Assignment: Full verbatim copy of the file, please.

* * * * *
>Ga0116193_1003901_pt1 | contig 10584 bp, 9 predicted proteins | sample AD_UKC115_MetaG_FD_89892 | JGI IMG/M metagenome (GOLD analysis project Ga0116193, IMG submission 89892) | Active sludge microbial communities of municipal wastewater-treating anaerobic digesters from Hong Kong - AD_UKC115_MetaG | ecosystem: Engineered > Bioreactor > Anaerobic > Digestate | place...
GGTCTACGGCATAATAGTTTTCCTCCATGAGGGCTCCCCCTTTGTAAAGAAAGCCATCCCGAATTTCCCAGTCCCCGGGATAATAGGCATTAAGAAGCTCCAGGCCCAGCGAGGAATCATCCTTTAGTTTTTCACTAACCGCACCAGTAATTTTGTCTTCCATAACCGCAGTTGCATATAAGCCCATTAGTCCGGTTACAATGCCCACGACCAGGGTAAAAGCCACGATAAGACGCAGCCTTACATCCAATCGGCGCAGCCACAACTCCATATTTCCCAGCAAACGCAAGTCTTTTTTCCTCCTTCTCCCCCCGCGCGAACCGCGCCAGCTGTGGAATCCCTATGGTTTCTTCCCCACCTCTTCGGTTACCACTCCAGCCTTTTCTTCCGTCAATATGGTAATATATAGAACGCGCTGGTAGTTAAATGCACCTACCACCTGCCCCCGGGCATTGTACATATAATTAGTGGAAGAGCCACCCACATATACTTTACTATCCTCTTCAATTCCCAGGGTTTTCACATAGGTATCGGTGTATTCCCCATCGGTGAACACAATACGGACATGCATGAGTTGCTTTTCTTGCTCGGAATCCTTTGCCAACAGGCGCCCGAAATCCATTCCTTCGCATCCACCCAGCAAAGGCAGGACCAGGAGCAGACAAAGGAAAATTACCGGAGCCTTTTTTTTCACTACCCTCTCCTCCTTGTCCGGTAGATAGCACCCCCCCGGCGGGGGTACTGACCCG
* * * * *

>Ga0116193_1003901_pt1 | contig 10584 bp, 9 predicted proteins | sample AD_UKC115_MetaG_FD_89892 | JGI IMG/M metagenome (GOLD analysis project Ga0116193, IMG submission 89892) | Active sludge microbial communities of municipal wastewater-treating anaerobic digesters from Hong Kong - AD_UKC115_MetaG | ecosystem: Engineered > Bioreactor > Anaerobic > Digestate | place...
GGTCTACGGCATAATAGTTTTCCTCCATGAGGGCTCCCCCTTTGTAAAGAAAGCCATCCCGAATTTCCCAGTCCCCGGGATAATAGGCATTAAGAAGCTCCAGGCCCAGCGAGGAATCATCCTTTAGTTTTTCACTAACCGCACCAGTAATTTTGTCTTCCATAACCGCAGTTGCATATAAGCCCATTAGTCCGGTTACAATGCCCACGACCAGGGTAAAAGCCACGATAAGACGCAGCCTTACATCCAATCGGCGCAGCCACAACTCCATATTTCCCAGCAAACGCAAGTCTTTTTTCCTCCTTCTCCCCCCGCGCGAACCGCGCCAGCTGTGGAATCCCTATGGTTTCTTCCCCACCTCTTCGGTTACCACTCCAGCCTTTTCTTCCGTCAATATGGTAATATATAGAACGCGCTGGTAGTTAAATGCACCTACCACCTGCCCCCGGGCATTGTACATATAATTAGTGGAAGAGCCACCCACATATACTTTACTATCCTCTTCAATTCCCAGGGTTTTCACATAGGTATCGGTGTATTCCCCATCGGTGAACACAATACGGACATGCATGAGTTGCTTTTCTTGCTCGGAATCCTTTGCCAACAGGCGCCCGAAATCCATTCCTTCGCATCCACCCAGCAAAGGCAGGACCAGGAGCAGACAAAGGAAAATTACCGGAGCCTTTTTTTTCACTACCCTCTCCTCCTTGTCCGGTAGATAGCACCCCCCCGGCGGGGGTACTGACCCG